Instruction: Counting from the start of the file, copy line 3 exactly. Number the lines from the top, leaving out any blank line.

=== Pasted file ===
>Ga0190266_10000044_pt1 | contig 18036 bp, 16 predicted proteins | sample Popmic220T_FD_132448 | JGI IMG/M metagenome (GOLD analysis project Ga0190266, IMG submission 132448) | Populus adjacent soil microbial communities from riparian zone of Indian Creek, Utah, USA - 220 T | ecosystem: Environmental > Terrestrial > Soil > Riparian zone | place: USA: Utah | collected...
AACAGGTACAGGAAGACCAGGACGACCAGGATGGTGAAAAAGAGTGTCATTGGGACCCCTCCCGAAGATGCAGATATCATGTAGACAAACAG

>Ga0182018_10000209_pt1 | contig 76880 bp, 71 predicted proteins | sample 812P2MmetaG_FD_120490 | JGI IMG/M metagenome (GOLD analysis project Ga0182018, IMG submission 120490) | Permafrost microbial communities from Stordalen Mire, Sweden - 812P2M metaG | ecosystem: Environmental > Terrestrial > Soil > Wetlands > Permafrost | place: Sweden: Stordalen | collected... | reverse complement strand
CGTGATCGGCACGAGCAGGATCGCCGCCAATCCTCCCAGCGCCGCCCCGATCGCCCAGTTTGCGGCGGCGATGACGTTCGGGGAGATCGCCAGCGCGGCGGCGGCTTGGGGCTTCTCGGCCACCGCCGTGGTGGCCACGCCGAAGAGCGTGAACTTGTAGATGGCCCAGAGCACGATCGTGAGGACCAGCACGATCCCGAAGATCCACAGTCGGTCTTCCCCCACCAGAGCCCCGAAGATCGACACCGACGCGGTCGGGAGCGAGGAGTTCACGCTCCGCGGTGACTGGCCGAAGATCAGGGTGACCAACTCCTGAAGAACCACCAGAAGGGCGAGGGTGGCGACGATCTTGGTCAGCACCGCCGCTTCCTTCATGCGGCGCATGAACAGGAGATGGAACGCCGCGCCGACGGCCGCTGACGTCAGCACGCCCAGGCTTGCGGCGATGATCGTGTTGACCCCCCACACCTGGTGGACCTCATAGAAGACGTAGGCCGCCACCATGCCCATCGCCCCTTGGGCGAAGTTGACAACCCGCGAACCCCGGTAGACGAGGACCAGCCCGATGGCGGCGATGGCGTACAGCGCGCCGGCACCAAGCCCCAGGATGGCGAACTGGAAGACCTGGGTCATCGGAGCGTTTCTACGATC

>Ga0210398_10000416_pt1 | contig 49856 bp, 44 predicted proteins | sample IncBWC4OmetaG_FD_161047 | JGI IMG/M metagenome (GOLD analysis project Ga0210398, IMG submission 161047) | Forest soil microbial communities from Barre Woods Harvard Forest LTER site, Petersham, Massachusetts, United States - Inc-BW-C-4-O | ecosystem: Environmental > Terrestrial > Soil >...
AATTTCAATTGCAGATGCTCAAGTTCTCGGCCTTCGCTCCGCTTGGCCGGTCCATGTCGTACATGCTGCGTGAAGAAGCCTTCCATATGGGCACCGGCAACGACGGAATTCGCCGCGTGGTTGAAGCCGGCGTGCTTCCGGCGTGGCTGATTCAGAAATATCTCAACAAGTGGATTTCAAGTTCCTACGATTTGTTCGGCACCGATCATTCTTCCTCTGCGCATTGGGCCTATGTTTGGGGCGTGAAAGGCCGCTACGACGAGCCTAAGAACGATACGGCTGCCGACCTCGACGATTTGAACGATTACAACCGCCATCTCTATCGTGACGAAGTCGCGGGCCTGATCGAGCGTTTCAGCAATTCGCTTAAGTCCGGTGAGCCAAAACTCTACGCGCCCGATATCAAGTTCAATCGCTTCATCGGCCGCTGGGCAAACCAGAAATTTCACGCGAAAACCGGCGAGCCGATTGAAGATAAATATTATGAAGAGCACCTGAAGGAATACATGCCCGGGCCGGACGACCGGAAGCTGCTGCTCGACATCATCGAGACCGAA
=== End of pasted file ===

>Ga0182018_10000209_pt1 | contig 76880 bp, 71 predicted proteins | sample 812P2MmetaG_FD_120490 | JGI IMG/M metagenome (GOLD analysis project Ga0182018, IMG submission 120490) | Permafrost microbial communities from Stordalen Mire, Sweden - 812P2M metaG | ecosystem: Environmental > Terrestrial > Soil > Wetlands > Permafrost | place: Sweden: Stordalen | collected... | reverse complement strand